Nova Chemicals processing Bakken ethane at Joffre plant
Nova Chemicals Corp. is now processing the first barrels of ethane supplied from natural gas associated with Bakken shale oil production at its ethylene and polyethylene complex in Joffre, near Read Deer, Alta.
Nova Chemicals Corp. is now processing the first barrels of ethane supplied from natural gas associated with Bakken shale oil production at its ethylene and polyethylene complex in Joffre, near Read Deer, Alta. (OGJ Online, July 1, 2013).
The ethane was produced at Hess Corp.’s Tioga plant in North Dakota and transported across the border into Alberta via the Vantage pipeline, which connects to the Alberta Ethane Gathering System (AEGS) in Empress, Alta., for the final journey to Joffre, the company said.
With an initial design capacity of 40,000 b/d, the Vantage pipeline is expandable to more than 60,000 b/d, a volume that reflects more than 20% of Alberta’s existing installed ethylene production capacity, according to Nova Chemicals, who serves as contract operator of the pipeline and AEGS.
The company said its expects ethane extracted from associated gas produced from Bakken shale to be a growing and stable feedstock supply source for the Alberta petrochemical industry.
“The introduction of Bakken shale-based ethane into the feedstock diet at Joffre marks an important milestone in the diversification of our ethane sources for the region and our Nova 2020 strategy to capitalize on North American demand,” said Todd Karran, acting chief executive and chief financial officer for Nova Chemicals.
Nova 2020 growth strategy
The company earlier in the year announced plans to move forward with the next phase of the Nova 2020 growth strategy, which includes continued capital spending on strategic petrochemicals expansion in Ontario and Alberta based on North America’s increased demand as well as its emerging feedstock opportunities (OGJ Online, Mar. 3, 2014).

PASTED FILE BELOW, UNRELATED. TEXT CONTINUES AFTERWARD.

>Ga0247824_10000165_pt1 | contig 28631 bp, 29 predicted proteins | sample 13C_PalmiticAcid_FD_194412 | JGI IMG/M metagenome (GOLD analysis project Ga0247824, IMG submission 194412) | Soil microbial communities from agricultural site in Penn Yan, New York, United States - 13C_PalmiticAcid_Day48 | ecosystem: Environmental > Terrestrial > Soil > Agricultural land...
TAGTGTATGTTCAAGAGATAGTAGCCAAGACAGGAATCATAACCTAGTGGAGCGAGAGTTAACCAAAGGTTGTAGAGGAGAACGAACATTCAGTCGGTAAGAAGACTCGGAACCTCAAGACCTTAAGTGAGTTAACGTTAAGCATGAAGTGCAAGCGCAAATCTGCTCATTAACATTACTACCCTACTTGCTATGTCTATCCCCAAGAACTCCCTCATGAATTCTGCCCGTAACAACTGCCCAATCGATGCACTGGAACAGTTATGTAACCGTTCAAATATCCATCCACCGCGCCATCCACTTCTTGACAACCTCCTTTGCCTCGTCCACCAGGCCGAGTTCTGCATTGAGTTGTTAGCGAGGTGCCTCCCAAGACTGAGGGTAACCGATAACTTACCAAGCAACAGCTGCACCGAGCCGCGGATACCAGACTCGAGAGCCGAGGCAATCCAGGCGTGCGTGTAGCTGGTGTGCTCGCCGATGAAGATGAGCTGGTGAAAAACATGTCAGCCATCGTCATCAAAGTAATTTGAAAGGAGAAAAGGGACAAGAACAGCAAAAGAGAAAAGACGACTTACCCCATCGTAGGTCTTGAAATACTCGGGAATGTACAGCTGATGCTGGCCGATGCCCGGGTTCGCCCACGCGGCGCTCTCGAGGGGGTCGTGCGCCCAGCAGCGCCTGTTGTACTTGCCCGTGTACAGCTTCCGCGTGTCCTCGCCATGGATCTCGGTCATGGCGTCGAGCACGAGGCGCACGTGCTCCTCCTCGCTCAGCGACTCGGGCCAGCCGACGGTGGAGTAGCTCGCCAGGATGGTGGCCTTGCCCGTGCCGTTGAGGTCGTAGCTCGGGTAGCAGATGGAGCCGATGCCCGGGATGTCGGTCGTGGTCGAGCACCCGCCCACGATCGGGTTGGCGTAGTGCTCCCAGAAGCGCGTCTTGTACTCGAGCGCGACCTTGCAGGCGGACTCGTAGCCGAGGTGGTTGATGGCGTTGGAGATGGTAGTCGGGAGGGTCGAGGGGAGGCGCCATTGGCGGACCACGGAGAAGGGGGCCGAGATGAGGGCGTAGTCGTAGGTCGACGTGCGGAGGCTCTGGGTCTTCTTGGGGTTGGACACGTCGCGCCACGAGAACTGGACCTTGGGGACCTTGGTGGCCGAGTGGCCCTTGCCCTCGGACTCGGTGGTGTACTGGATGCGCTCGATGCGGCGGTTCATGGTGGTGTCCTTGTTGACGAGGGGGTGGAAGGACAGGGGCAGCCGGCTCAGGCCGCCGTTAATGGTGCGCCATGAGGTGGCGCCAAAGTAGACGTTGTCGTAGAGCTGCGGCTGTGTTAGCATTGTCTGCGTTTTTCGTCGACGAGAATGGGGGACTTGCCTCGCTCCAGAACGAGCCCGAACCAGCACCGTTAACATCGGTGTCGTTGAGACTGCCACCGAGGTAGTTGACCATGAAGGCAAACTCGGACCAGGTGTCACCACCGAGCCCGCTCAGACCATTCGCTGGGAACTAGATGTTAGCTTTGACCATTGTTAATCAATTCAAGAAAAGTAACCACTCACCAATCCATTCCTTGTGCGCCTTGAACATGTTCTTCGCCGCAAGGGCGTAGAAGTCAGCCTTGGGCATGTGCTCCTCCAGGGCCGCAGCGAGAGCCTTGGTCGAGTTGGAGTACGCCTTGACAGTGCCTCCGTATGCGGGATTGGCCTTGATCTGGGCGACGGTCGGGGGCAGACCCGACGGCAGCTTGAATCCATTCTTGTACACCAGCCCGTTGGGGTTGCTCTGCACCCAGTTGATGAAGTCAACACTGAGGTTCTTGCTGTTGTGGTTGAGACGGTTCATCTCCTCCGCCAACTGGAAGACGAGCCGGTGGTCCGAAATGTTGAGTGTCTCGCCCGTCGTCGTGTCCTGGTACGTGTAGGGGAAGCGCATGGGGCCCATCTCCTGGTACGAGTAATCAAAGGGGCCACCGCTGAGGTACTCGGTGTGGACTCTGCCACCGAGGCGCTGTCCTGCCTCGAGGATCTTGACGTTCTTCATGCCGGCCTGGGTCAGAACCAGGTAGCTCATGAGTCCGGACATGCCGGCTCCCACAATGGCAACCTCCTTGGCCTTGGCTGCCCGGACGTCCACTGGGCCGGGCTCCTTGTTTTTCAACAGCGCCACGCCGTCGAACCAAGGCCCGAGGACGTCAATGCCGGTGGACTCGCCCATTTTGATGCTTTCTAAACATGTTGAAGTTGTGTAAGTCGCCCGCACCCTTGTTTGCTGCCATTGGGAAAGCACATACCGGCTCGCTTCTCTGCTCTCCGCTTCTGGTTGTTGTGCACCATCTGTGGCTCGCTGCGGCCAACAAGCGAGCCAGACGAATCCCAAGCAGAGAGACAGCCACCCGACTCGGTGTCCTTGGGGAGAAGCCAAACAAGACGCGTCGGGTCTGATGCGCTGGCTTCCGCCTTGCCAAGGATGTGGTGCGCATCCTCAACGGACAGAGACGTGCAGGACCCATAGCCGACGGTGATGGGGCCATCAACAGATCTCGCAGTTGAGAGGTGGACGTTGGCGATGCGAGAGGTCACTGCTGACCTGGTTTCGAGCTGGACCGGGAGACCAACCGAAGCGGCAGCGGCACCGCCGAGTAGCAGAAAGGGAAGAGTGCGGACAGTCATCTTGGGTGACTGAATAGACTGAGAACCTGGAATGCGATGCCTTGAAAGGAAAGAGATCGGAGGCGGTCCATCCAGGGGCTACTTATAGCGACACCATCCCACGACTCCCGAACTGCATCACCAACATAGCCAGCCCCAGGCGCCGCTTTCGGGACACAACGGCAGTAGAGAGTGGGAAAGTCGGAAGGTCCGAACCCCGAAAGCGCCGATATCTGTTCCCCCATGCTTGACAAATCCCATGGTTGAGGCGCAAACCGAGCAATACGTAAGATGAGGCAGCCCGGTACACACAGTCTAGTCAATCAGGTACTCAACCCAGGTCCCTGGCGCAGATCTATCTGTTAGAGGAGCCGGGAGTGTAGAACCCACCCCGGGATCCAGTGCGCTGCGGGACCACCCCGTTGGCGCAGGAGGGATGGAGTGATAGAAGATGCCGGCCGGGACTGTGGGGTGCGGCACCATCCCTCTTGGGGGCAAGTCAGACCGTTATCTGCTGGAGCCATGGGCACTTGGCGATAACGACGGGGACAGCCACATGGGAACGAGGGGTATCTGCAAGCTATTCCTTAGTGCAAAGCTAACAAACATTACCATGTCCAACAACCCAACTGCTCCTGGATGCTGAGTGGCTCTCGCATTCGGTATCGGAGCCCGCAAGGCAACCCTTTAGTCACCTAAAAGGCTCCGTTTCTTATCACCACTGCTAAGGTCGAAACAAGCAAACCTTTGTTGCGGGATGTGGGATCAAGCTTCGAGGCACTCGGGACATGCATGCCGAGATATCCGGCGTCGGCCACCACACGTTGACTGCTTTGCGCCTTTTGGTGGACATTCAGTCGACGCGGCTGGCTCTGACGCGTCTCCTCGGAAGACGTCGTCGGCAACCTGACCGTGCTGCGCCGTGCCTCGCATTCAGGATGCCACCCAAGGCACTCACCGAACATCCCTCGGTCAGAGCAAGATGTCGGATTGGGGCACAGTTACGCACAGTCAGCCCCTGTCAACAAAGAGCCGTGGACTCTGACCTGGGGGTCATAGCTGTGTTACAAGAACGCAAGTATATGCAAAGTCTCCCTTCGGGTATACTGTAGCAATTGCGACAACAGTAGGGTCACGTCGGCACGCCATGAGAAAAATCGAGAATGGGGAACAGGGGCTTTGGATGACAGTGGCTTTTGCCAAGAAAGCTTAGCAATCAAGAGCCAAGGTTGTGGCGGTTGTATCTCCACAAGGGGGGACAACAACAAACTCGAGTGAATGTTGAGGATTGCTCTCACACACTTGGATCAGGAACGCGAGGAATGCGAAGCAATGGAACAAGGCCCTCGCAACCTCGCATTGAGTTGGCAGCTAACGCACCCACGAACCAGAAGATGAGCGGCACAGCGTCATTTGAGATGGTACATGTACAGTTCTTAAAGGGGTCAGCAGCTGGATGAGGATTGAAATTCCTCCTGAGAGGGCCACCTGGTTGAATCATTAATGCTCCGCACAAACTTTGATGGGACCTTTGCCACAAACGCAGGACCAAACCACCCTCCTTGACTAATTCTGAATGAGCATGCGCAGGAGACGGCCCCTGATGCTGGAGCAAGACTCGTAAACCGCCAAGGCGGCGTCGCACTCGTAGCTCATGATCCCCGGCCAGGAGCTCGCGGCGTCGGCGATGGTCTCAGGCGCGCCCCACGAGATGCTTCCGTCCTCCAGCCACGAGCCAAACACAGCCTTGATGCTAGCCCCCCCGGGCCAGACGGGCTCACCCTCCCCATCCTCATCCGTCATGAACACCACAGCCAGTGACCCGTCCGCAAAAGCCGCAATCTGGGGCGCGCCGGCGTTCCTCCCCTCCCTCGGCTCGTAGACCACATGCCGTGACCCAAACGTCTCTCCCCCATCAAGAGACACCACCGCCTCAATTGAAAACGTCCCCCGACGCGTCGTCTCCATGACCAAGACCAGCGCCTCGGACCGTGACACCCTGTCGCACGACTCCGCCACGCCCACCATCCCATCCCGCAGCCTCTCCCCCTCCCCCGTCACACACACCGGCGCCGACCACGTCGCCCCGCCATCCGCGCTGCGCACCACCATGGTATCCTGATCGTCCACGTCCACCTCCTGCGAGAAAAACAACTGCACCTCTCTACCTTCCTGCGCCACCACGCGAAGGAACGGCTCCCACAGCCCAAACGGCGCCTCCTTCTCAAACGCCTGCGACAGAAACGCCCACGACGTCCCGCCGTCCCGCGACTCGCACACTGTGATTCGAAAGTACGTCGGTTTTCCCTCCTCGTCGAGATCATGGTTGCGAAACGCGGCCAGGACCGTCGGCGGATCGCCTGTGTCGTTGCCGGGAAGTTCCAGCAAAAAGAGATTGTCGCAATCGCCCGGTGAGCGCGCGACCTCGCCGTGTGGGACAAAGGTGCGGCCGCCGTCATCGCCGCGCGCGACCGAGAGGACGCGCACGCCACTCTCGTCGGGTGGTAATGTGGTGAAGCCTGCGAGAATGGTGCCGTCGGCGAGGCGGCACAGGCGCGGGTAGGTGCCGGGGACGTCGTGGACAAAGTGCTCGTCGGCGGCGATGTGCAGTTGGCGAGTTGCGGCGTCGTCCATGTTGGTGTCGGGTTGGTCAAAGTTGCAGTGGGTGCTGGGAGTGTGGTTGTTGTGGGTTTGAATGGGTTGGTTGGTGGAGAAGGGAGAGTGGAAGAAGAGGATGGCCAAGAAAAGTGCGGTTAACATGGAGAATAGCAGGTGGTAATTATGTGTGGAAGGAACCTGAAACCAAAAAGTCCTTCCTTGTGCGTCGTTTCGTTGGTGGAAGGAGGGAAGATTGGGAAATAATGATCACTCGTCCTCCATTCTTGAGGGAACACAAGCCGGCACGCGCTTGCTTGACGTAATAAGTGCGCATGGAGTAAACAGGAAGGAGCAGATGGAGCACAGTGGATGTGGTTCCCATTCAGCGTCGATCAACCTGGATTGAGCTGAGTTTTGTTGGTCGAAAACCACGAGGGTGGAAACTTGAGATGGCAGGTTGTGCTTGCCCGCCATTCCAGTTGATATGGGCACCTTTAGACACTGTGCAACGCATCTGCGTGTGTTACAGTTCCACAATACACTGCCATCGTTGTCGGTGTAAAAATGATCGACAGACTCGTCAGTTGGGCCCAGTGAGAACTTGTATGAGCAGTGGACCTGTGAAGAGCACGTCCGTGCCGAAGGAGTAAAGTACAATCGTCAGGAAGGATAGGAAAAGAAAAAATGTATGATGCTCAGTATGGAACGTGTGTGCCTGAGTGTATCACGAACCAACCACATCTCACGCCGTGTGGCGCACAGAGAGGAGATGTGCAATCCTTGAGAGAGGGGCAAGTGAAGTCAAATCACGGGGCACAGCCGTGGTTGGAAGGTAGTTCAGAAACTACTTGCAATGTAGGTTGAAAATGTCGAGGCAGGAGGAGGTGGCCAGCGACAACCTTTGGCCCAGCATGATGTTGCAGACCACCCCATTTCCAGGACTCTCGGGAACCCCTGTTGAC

“The new supply sources we recently began to use, together with those currently under development, should enable us to run our existing polyethylene plants at full capacity,” Karran said.
The growing feedstock supply sources also will support the company’s Polyethylene 1 plant (PE1) expansion project at Joffre, Karran added.
In 2013, Nova Chemicals let a contract to Technip SA for the Joffre polyethylene project, which includes installation of a 450,000-tonne/year single-train linear low-density polyethylene unit and will expand polyethylene capacity at the site by 40% (OGJ Online, July 1, 2013).
Work on the Joffre PE1 expansion began at yearend 2012, with start-up targeted for early 2016, according to the latest project fact sheet posted on the company’s web site.
In late 2013, Nova Chemicals said it was planning several expansions and upgrades to its existing Canadian operations to take advantage of cost-competitive pricing for North American NGL feedstock, including the ongoing cracker feedstock conversion project at its Corunna, Ont., refinery and petrochemical complex (OGJ Online, Dec. 19, 2013).
Initially targeted for first-quarter 2014 completion, the Corunna conversion project, which is designed to allow the cracker to utilize up to 100% NGLs from growing North American supplies, should be processing 100% NGL feedstock later this summer, the company said in its latest quarterly earnings release on Apr. 30.